1. Define the machine learning task
To define the machine learning “task” (predict weightforheight zscore
whz
using the available covariate data), we need to create an sl3_Task
object.
The sl3_Task
keeps track of the roles the variables play in the machine
learning problem, the data, and any metadata (e.g., observationallevel weights,
IDs, offset).
Also, if we had missing outcomes, we would need to set drop_missing_outcome = TRUE
when we create the task. In the next analysis, with the IST stroke trial
data, we do have a missing outcome. In the following chapter, we estimate
the missingness mechanism and account for it in the TMLE.
# specify the outcome and covariates
outcome < "whz"
covars < colnames(washb_data)[which(names(washb_data) == outcome)]
# create the sl3 task
washb_task < make_sl3_Task(
data = washb_data,
covariates = covars,
outcome = outcome
)
#> Warning in process_data(data, nodes, column_names = column_names, flag = flag, :
#> Missing covariate data detected: imputing covariates.
This warning is important. The task just imputed missing covariates for us.
Specifically, for each covariate column with missing values, sl3
uses the
median to impute missing continuous covariates, and the mode to impute binary
and categorical covariates.
Also, for each covariate column with missing values, sl3
adds an additional
column indicating whether or not the value was imputed, which is particularly
handy when the missingness in the data might be informative.
Also, notice that we did not specify the number of folds, or the loss function in the task. The default crossvalidation scheme is Vfold, with the number of folds \(V=10\).
Let’s visualize our washb_task
.
washb_task
#> A sl3 Task with 4695 obs and these nodes:
#> $covariates
#> [1] "tr" "fracode" "month" "aged"
#> [5] "sex" "momage" "momedu" "momheight"
#> [9] "hfiacat" "Nlt18" "Ncomp" "watmin"
#> [13] "elec" "floor" "walls" "roof"
#> [17] "asset_wardrobe" "asset_table" "asset_chair" "asset_khat"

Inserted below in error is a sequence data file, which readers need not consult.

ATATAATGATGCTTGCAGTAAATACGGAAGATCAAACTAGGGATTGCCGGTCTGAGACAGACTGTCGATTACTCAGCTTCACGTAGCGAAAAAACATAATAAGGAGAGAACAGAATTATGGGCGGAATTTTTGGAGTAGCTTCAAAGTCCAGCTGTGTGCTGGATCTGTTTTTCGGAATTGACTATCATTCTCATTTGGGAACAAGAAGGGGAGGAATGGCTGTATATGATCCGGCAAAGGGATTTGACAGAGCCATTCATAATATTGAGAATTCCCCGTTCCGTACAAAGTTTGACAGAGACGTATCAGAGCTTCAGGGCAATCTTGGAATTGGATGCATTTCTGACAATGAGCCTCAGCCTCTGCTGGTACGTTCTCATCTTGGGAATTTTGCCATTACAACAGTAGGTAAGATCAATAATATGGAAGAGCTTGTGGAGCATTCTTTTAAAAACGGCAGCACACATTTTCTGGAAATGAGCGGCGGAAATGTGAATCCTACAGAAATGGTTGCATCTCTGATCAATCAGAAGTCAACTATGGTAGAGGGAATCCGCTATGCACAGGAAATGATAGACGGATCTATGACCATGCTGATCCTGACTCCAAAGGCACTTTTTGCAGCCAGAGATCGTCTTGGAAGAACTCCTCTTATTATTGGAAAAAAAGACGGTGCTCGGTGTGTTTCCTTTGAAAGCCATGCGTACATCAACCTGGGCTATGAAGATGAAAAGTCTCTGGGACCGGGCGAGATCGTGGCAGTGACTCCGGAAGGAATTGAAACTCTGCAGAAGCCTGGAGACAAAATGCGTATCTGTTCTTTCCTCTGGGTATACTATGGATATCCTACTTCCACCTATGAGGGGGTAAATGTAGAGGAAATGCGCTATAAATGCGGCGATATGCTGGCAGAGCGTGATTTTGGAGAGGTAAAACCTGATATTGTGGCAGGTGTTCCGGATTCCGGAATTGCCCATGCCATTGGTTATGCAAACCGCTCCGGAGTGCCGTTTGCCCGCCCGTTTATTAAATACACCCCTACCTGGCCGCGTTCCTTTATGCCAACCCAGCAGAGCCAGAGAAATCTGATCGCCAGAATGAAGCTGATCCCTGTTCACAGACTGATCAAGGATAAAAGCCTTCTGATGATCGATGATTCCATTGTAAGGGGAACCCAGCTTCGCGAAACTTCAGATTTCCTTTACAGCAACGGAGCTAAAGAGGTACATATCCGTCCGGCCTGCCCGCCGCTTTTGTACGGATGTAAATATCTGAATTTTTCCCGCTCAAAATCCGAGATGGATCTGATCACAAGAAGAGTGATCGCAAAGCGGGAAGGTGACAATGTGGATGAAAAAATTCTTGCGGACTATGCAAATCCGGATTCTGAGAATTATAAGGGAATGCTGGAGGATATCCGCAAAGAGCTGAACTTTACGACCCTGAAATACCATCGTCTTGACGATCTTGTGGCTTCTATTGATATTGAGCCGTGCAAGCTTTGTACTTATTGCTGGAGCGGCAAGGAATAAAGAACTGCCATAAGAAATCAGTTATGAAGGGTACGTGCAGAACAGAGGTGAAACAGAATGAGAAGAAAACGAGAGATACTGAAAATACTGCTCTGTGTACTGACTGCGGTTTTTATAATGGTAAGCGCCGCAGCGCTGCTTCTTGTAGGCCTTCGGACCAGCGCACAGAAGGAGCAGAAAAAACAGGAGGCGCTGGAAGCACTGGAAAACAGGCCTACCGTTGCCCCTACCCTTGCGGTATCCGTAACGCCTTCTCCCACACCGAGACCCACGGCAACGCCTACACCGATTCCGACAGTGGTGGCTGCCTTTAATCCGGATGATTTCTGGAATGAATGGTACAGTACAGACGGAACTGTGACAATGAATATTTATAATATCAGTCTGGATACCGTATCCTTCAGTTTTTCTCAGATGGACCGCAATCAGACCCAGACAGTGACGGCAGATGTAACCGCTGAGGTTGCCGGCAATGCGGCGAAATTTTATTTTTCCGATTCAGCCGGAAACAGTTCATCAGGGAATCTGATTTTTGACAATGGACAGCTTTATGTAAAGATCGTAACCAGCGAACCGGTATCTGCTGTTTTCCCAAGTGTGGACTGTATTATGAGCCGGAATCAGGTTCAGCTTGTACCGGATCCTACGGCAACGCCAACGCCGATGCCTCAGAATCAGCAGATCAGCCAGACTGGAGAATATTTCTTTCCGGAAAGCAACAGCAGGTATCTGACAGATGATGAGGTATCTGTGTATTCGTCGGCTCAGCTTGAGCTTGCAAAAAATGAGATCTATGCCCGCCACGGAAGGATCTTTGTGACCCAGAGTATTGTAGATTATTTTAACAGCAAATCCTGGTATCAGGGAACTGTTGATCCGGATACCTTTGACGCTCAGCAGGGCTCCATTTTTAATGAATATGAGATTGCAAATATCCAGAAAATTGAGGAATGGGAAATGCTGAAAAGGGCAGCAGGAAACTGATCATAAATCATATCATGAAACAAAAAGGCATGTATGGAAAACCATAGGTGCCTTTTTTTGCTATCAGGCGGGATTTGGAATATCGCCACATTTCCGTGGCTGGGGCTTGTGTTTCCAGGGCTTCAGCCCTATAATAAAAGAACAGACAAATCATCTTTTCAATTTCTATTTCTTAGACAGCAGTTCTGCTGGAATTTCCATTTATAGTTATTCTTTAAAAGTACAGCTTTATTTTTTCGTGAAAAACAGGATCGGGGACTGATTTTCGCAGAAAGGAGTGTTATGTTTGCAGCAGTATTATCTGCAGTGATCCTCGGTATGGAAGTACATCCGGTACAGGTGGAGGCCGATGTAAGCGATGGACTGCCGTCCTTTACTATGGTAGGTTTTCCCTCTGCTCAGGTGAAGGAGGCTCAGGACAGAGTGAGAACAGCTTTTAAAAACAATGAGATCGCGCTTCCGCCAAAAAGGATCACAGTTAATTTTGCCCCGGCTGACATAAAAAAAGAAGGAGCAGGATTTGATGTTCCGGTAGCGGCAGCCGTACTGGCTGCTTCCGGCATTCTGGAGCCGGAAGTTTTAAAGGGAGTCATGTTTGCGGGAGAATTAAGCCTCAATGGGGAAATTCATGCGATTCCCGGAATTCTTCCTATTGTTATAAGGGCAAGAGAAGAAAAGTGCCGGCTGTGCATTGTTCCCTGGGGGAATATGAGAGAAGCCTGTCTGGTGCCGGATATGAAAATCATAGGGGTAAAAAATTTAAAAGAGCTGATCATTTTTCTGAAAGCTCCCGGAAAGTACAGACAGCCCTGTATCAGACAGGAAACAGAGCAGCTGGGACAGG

#> [21] "asset_chouki" "asset_tv" "asset_refrig" "asset_bike"
#> [25] "asset_moto" "asset_sewmach" "asset_mobile" "delta_momage"
#> [29] "delta_momheight"
#>
#> $outcome
#> [1] "whz"
#>
#> $id
#> NULL
#>
#> $weights
#> NULL
#>
#> $offset
#> NULL
#>
#> $time
#> NULL
2. Make a Super Learner
Now that we have defined our machine learning problem with the task, we are ready to “make” the Super Learner. This requires specification of
 A library of base learning algorithms that we think might be consistent with the true datagenerating distribution.
 A metalearner, to ensemble the base learners.
We might also incorporate
 Feature selection, to pass only a subset of the predictors to the algorithm.
 Hyperparameter specification, to tune base learners.
Learners have properties that indicate what features they support. We may use
sl3_list_properties()
to get a list of all properties supported by at least
one learner.
sl3_list_properties()
#> [1] "binomial" "categorical" "continuous"
#> [4] "cv" "density" "ids"
#> [7] "multivariate_outcome" "offset" "preprocessing"
#> [10] "sampling" "timeseries" "weights"
#> [13] "wrapper"
Since we have a continuous outcome, we may identify the learners that support
this outcome type with sl3_list_learners()
.
sl3_list_learners("continuous")
#> [1] "Lrnr_arima" "Lrnr_bartMachine"
#> [3] "Lrnr_bilstm" "Lrnr_bound"
#> [5] "Lrnr_caret" "Lrnr_condensier"
#> [7] "Lrnr_cv_selector" "Lrnr_dbarts"
#> [9] "Lrnr_earth" "Lrnr_expSmooth"
#> [11] "Lrnr_gam" "Lrnr_gbm"
#> [13] "Lrnr_glm" "Lrnr_glm_fast"
#> [15] "Lrnr_glmnet" "Lrnr_grf"
#> [17] "Lrnr_h2o_glm" "Lrnr_h2o_grid"
#> [19] "Lrnr_hal9001" "Lrnr_HarmonicReg"
#> [21] "Lrnr_lstm" "Lrnr_mean"
#> [23] "Lrnr_nnls" "Lrnr_optim"
#> [25] "Lrnr_pkg_SuperLearner" "Lrnr_pkg_SuperLearner_method"
#> [27] "Lrnr_pkg_SuperLearner_screener" "Lrnr_polspline"
#> [29] "Lrnr_randomForest" "Lrnr_ranger"
#> [31] "Lrnr_rpart" "Lrnr_rugarch"
#> [33] "Lrnr_screener_corP" "Lrnr_screener_corRank"
#> [35] "Lrnr_screener_randomForest" "Lrnr_solnp"
#> [37] "Lrnr_stratified" "Lrnr_svm"
#> [39] "Lrnr_tsDyn" "Lrnr_xgboost"
Now that we have an idea of some learners, we can construct them using the
make_learner
function.
# choose base learners
lrnr_glm < make_learner(Lrnr_glm)
lrnr_mean < make_learner(Lrnr_mean)
We can customize learner hyperparameters to incorporate a diversity of different
settings. Documentation for the learners and their hyperparameters can be found
in the sl3
Learners
Reference.
lrnr_ranger50 < make_learner(Lrnr_ranger, num.trees = 50)
lrnr_hal_simple < make_learner(Lrnr_hal9001, max_degree = 2, n_folds = 2)
lrnr_lasso < make_learner(Lrnr_glmnet) # alpha default is 1
lrnr_ridge < make_learner(Lrnr_glmnet, alpha = 0)
lrnr_elasticnet < make_learner(Lrnr_glmnet, alpha = .5)
We can also include learners from the SuperLearner
R
package.
lrnr_bayesglm < Lrnr_pkg_SuperLearner$new("SL.bayesglm")
Here is a fun trick to create customized learners over a grid of parameters.
# I like to crock pot my super learners
grid_params < list(cost = c(0.01, 0.1, 1, 10, 100, 1000),
gamma = c(0.001, 0.01, 0.1, 1),